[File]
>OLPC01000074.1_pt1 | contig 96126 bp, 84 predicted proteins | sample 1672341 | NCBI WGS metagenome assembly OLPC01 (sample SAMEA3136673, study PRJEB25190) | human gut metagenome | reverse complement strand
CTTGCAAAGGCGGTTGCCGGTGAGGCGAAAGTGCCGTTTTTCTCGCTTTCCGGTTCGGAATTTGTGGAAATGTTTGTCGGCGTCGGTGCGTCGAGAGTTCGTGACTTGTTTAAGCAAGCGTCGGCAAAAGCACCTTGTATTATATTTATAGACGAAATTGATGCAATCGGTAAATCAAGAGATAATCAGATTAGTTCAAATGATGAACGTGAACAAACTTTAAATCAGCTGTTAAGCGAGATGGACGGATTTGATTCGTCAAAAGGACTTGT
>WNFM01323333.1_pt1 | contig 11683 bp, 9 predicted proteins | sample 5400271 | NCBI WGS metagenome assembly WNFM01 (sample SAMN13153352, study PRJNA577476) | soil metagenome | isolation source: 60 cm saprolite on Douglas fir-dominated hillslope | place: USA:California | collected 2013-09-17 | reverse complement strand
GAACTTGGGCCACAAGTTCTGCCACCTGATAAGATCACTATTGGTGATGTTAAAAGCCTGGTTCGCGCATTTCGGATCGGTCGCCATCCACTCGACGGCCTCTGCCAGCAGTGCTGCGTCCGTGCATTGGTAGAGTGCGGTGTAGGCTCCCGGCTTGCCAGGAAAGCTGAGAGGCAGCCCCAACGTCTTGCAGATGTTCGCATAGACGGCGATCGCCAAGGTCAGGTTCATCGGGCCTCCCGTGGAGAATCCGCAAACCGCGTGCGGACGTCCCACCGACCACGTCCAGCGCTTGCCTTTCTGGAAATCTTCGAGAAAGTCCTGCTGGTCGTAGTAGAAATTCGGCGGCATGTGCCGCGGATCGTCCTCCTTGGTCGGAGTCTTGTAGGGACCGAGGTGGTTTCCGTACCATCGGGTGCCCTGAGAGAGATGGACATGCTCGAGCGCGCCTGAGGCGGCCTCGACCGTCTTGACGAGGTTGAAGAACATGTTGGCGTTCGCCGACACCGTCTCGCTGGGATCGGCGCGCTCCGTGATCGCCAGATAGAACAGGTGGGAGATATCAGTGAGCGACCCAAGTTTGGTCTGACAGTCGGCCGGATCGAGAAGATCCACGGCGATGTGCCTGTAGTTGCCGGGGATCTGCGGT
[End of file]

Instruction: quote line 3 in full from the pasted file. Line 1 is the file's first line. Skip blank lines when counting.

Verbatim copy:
>WNFM01323333.1_pt1 | contig 11683 bp, 9 predicted proteins | sample 5400271 | NCBI WGS metagenome assembly WNFM01 (sample SAMN13153352, study PRJNA577476) | soil metagenome | isolation source: 60 cm saprolite on Douglas fir-dominated hillslope | place: USA:California | collected 2013-09-17 | reverse complement strand